A new report
by the Yankee Group focuses on the subsidies wireless carriers pay to device manufacturers. In particular, as C|Net found
, despite the fact that AT&T's bottom line has been heavily boosted by the iPhone, it takes a long time for the company to make back it's money from the bandwidth-sucking Apple device.
The report is titled "The Golden Subsidy Egg's Goose is Cooked: Welcome to the Brave New Subsidy-Free World." Most consumers know about mobile phone subsidies, which wireless carriers provide to customers lower prices on the latest phones, smart or not. The problem is, as the Yankee Group noted, as more consumers buy bandwidth-hogging devices, it takes longer for carriers to make back their money.
According to the Yankee Group, it takes AT&T 17 months out of the typical two-year contract to go from "in the red" to "in the black" with the iPhone. With Android devices and webOS devices coming out on all networks, you can imagine that soon other networks, along with AT&T, are going to feel the crunch.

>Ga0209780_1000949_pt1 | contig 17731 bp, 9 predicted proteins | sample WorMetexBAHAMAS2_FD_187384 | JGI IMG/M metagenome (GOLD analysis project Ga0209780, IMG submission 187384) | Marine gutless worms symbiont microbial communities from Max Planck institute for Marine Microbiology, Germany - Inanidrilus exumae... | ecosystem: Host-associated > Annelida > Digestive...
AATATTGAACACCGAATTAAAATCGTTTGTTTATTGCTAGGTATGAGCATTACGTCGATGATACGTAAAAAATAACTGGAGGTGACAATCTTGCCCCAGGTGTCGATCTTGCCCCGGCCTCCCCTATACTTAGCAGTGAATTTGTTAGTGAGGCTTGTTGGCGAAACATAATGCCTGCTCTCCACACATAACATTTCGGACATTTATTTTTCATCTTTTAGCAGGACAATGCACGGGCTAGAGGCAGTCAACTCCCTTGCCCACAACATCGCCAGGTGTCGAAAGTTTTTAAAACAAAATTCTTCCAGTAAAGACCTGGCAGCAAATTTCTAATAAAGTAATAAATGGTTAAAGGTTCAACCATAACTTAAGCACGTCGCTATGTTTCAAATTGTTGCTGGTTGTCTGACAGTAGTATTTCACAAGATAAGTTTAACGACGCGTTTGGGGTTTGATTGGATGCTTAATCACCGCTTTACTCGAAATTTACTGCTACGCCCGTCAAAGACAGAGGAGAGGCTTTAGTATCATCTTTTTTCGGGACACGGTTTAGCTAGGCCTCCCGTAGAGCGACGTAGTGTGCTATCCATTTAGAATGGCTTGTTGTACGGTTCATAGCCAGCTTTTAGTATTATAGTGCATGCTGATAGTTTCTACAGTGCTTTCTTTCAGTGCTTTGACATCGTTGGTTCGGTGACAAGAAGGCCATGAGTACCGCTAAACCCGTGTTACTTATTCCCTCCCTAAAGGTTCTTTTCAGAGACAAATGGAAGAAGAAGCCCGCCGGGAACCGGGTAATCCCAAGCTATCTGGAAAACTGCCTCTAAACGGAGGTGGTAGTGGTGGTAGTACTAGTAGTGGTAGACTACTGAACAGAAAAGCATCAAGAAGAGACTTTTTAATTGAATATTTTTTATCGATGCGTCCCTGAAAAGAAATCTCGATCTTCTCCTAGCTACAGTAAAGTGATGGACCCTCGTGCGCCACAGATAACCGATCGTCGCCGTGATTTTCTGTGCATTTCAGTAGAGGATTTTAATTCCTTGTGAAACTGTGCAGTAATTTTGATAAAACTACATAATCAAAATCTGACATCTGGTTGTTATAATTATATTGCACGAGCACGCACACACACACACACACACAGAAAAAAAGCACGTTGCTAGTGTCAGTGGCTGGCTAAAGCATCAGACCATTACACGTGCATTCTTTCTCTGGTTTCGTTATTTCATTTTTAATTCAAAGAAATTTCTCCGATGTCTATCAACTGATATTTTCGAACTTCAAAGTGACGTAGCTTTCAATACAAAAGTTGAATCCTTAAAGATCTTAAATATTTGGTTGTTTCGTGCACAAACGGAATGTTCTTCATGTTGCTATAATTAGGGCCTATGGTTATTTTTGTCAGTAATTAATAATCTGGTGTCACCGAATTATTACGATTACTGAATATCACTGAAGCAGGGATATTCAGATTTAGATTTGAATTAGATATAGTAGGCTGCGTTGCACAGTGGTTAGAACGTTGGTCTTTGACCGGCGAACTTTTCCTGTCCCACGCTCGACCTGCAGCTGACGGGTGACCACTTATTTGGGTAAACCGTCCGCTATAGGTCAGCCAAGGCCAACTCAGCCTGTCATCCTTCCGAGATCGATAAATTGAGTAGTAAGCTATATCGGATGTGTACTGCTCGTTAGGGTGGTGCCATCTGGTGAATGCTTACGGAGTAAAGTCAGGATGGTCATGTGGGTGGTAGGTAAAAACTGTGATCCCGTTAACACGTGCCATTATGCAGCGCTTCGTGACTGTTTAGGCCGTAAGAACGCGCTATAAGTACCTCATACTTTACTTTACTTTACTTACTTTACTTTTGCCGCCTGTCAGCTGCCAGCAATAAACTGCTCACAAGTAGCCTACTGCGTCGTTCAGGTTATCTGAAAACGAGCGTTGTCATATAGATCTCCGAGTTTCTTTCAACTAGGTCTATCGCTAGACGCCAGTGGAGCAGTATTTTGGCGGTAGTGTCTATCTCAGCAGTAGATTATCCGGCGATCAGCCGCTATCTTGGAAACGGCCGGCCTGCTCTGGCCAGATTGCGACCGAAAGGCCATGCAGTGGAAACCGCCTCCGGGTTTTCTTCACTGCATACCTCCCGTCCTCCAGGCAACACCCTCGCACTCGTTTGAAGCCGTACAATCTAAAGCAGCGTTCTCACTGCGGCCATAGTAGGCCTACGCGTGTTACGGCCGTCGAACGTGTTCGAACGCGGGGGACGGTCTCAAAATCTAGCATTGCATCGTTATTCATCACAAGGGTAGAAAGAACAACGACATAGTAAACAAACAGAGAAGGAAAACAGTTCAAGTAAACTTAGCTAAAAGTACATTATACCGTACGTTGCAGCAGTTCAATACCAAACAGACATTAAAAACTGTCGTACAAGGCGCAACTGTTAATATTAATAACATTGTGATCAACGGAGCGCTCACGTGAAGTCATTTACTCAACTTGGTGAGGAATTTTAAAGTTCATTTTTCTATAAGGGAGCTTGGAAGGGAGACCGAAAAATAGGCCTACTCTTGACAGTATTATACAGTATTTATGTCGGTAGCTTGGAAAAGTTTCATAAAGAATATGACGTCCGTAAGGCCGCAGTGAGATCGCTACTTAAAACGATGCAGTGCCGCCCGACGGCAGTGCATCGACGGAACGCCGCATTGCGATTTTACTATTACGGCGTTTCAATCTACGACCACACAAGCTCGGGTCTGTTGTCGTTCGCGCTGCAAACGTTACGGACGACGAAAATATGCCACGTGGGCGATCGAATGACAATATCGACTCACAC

And despite what people may think, it's unclear that the Verizon network could handle something that sucks as much bandwidth as an iPhone. As the Yankee Group posits, as more of these devices arrive, carriers are going to have to either reduce their subsidies, or face the prospect of going further into a two-year contract before a device pays off. The choice will be to raise prices on devices, or raise prices on services. Either way, the consumer will feel the pinch.